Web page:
Although all meditation practices that use breath meditation as a starting point emphasize that the expectation is not that individuals will be able to solely focus on the breath for the entire meditation, that part of the point is to train the attention to keep coming back to the breath. Even so, the experience may be frustrating for beginners if breath meditation is the only tool in their kit.

Below are a few ideas to help supplement your meditation practice (or help you start one if you haven’t yet).

Start by finding something that requires intense focus

Provided we don’t live an overly sedentary lifestyle, we can probably think of some activities that require our active concentration. Playing a sport or an instrument, driving in the snow, and cooking might be some examples. The key is that these activities must require our active attention. Cooking a recipe we’ve made a hundred times before may not qualify.

If you’re struggling to come up with an idea, remember that doing something new, especially an activity that requires you to pay attention to your surroundings may be a good place to start. I believe this is why many people find intense physical activity to be mentally cathartic – it gets us out of our heads for awhile.

In high school gymnastics, we girls noticed that we best performed our routines when we simply doing. After a slip-up, a teammate would often explain by saying, “I started thinking.”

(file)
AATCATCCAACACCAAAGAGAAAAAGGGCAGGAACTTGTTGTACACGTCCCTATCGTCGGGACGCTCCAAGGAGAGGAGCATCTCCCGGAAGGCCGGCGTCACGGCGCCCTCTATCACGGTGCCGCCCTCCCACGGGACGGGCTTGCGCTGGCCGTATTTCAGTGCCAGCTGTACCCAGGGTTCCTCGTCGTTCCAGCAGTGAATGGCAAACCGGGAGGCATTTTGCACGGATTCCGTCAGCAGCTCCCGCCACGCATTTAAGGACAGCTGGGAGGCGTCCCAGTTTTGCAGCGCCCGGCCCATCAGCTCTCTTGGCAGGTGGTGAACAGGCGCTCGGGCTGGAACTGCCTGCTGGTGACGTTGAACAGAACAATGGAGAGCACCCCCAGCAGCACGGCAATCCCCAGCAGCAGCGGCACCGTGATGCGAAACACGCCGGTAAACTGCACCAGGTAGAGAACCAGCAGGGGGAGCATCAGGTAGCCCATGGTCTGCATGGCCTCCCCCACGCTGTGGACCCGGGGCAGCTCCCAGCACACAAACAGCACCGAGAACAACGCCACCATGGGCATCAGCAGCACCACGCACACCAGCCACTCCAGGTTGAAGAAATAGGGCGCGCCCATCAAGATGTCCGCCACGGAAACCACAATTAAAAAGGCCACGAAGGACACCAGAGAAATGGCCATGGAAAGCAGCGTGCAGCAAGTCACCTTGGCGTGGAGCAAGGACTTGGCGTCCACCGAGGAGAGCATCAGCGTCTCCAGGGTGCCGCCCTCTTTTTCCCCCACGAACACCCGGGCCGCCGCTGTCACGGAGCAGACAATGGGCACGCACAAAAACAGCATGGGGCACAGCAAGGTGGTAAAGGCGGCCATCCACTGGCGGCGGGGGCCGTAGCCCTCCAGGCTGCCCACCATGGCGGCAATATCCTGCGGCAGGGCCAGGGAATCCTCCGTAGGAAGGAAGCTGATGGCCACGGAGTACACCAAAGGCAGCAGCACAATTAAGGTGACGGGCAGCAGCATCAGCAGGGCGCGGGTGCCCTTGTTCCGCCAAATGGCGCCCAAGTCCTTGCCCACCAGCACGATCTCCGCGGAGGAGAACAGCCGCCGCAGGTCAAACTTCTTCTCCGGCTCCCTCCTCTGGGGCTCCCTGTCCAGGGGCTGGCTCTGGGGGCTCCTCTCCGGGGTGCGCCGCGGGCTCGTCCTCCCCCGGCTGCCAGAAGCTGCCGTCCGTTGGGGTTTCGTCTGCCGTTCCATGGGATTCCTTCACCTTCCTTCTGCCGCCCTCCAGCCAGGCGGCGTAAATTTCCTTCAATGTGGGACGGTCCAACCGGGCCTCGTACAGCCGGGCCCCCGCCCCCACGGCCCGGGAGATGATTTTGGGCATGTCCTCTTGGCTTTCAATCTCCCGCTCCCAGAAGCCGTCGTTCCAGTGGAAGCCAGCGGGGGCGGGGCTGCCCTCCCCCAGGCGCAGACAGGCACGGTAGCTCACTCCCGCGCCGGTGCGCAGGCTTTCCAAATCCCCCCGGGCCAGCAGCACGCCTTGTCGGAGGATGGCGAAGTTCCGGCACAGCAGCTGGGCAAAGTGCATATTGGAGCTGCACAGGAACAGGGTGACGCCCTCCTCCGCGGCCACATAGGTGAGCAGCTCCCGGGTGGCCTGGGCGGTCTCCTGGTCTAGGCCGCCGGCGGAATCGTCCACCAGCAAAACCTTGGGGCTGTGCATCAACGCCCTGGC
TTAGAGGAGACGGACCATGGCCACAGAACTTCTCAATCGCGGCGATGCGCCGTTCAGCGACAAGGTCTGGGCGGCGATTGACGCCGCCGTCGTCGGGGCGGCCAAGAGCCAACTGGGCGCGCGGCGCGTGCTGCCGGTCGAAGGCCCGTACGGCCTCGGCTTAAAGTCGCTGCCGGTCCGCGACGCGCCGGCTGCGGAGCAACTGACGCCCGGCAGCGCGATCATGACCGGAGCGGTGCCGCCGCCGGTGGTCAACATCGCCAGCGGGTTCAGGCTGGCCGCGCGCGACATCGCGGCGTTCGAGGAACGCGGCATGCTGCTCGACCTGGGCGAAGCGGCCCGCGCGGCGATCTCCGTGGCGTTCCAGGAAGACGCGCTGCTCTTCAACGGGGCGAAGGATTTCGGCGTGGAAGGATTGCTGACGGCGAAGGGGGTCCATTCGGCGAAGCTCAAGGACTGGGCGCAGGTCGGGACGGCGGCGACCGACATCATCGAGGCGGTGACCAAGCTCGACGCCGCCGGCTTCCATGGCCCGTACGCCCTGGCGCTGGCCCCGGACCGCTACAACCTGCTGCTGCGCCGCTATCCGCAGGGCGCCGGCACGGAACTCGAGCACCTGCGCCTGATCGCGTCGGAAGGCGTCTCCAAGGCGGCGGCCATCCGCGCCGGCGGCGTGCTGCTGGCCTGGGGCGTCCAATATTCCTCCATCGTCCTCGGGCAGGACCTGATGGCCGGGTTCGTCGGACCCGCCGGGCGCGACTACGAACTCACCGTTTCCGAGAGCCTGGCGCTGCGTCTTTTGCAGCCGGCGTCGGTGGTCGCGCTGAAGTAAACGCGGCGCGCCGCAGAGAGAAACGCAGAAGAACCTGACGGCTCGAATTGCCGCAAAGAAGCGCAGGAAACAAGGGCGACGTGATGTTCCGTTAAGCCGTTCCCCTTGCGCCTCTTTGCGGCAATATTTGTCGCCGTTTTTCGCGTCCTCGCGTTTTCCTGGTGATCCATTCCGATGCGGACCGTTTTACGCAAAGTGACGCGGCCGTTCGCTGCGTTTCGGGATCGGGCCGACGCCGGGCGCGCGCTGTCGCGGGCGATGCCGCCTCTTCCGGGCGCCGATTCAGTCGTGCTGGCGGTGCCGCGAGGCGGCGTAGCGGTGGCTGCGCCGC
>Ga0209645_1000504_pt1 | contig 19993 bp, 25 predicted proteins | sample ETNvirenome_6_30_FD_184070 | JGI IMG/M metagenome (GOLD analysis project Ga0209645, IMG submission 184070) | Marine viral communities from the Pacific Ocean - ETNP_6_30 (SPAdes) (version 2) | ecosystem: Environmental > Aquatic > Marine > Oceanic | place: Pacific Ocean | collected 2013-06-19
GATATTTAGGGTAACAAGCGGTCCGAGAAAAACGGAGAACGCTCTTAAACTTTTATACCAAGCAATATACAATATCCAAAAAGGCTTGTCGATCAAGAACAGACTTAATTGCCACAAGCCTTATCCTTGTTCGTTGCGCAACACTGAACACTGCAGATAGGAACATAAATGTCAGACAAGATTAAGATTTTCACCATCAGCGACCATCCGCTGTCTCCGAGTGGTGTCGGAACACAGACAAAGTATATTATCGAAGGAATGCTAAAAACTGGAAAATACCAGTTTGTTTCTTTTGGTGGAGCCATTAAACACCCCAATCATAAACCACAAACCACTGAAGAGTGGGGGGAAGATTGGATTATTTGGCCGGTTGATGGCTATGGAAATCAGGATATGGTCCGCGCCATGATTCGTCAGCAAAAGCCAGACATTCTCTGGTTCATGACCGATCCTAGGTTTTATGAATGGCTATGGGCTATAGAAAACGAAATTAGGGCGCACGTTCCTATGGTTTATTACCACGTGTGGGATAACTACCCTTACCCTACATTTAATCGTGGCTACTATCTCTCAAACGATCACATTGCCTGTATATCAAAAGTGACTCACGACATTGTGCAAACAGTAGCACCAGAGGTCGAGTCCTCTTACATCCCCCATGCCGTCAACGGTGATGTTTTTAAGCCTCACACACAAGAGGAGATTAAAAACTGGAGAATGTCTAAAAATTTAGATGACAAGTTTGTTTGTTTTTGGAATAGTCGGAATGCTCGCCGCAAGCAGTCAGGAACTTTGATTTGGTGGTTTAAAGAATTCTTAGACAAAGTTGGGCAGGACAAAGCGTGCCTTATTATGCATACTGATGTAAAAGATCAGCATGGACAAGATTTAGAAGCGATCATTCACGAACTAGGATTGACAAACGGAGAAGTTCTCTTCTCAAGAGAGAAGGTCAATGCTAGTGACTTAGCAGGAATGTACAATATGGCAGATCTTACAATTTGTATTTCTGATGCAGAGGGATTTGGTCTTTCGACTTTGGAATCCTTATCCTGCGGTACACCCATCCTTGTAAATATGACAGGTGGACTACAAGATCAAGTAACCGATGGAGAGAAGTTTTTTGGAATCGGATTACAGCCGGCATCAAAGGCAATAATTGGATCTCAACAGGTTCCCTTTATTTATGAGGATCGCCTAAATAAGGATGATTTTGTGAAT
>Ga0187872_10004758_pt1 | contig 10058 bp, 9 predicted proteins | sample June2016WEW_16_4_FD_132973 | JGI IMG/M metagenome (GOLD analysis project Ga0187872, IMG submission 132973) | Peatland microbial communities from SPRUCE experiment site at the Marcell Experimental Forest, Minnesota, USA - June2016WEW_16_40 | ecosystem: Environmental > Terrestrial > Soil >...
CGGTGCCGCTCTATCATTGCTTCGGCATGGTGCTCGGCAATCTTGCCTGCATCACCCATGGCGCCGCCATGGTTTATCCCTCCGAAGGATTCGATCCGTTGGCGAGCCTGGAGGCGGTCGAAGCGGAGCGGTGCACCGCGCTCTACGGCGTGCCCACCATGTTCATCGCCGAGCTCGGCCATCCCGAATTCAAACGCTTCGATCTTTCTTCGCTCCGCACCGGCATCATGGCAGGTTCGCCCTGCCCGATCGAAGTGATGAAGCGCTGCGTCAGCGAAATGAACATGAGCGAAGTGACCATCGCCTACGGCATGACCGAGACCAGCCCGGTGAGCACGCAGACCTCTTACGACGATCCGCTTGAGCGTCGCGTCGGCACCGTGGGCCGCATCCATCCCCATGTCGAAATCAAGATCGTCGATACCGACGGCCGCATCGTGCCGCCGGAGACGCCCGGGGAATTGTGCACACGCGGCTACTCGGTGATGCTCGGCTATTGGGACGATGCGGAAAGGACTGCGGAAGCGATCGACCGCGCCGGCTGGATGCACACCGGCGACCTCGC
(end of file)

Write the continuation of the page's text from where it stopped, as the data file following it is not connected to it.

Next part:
Try to notice when you aren’t thinking. When you have found one – or more – activities that put you into this ‘zone,’ look for ways to bring them into your daily routine. Even though you aren’t actively ‘meditating’ you’ll be increasing the amount of time overall that you spend with a ‘quiet mind’ and this can help bring your Task Positive Network and Default Mode Network in balance.

Expanding on the Quiet Mind

Once you’ve found an activity that ‘quiets’ your mind, try to expand on it. Try to ‘catch’ yourself ‘not-thinking’ and then immediately pull your attention to the breath to gently hold (or ‘be in’) that open, silent space.

If you catch yourself ‘not-thinking’ you may think Oh No! Now I’m noticing I’m not thinking – I’m going to start thinking again. Don’t panic! J You can re-engage your quiet mind my bringing your awareness to a particular aspect of whatever activity has engaged your attention.